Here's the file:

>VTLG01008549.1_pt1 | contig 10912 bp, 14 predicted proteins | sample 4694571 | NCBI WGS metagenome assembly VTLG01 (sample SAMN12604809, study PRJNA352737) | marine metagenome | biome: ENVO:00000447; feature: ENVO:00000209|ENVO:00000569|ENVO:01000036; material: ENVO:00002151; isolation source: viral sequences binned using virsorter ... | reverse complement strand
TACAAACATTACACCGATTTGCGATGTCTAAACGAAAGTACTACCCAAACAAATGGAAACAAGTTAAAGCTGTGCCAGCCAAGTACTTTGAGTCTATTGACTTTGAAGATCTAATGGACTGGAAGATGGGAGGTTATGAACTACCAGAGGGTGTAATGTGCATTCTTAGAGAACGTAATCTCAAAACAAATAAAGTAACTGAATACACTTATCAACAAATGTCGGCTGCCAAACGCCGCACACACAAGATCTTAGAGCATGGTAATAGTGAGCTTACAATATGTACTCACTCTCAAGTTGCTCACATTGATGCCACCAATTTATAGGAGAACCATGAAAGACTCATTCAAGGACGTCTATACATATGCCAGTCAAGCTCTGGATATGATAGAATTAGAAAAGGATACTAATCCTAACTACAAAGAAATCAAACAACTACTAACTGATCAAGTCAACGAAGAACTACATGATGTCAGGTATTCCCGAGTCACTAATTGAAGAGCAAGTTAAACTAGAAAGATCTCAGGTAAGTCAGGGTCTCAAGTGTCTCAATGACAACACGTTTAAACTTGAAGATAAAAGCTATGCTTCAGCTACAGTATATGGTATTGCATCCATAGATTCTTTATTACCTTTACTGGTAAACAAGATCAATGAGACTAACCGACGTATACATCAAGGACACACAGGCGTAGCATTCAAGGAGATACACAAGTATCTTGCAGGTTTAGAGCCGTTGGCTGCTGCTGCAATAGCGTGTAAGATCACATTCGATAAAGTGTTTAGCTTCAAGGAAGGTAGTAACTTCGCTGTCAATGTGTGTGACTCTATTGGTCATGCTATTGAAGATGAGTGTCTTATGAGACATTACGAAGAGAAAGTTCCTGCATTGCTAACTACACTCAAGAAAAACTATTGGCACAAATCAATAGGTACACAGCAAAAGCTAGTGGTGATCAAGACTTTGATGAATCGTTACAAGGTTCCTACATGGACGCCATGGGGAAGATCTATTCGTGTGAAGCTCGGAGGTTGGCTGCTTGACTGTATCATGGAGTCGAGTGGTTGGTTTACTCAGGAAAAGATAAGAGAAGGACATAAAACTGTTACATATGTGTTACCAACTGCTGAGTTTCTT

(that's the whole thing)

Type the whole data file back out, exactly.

>VTLG01008549.1_pt1 | contig 10912 bp, 14 predicted proteins | sample 4694571 | NCBI WGS metagenome assembly VTLG01 (sample SAMN12604809, study PRJNA352737) | marine metagenome | biome: ENVO:00000447; feature: ENVO:00000209|ENVO:00000569|ENVO:01000036; material: ENVO:00002151; isolation source: viral sequences binned using virsorter ... | reverse complement strand
TACAAACATTACACCGATTTGCGATGTCTAAACGAAAGTACTACCCAAACAAATGGAAACAAGTTAAAGCTGTGCCAGCCAAGTACTTTGAGTCTATTGACTTTGAAGATCTAATGGACTGGAAGATGGGAGGTTATGAACTACCAGAGGGTGTAATGTGCATTCTTAGAGAACGTAATCTCAAAACAAATAAAGTAACTGAATACACTTATCAACAAATGTCGGCTGCCAAACGCCGCACACACAAGATCTTAGAGCATGGTAATAGTGAGCTTACAATATGTACTCACTCTCAAGTTGCTCACATTGATGCCACCAATTTATAGGAGAACCATGAAAGACTCATTCAAGGACGTCTATACATATGCCAGTCAAGCTCTGGATATGATAGAATTAGAAAAGGATACTAATCCTAACTACAAAGAAATCAAACAACTACTAACTGATCAAGTCAACGAAGAACTACATGATGTCAGGTATTCCCGAGTCACTAATTGAAGAGCAAGTTAAACTAGAAAGATCTCAGGTAAGTCAGGGTCTCAAGTGTCTCAATGACAACACGTTTAAACTTGAAGATAAAAGCTATGCTTCAGCTACAGTATATGGTATTGCATCCATAGATTCTTTATTACCTTTACTGGTAAACAAGATCAATGAGACTAACCGACGTATACATCAAGGACACACAGGCGTAGCATTCAAGGAGATACACAAGTATCTTGCAGGTTTAGAGCCGTTGGCTGCTGCTGCAATAGCGTGTAAGATCACATTCGATAAAGTGTTTAGCTTCAAGGAAGGTAGTAACTTCGCTGTCAATGTGTGTGACTCTATTGGTCATGCTATTGAAGATGAGTGTCTTATGAGACATTACGAAGAGAAAGTTCCTGCATTGCTAACTACACTCAAGAAAAACTATTGGCACAAATCAATAGGTACACAGCAAAAGCTAGTGGTGATCAAGACTTTGATGAATCGTTACAAGGTTCCTACATGGACGCCATGGGGAAGATCTATTCGTGTGAAGCTCGGAGGTTGGCTGCTTGACTGTATCATGGAGTCGAGTGGTTGGTTTACTCAGGAAAAGATAAGAGAAGGACATAAAACTGTTACATATGTGTTACCAACTGCTGAGTTTCTT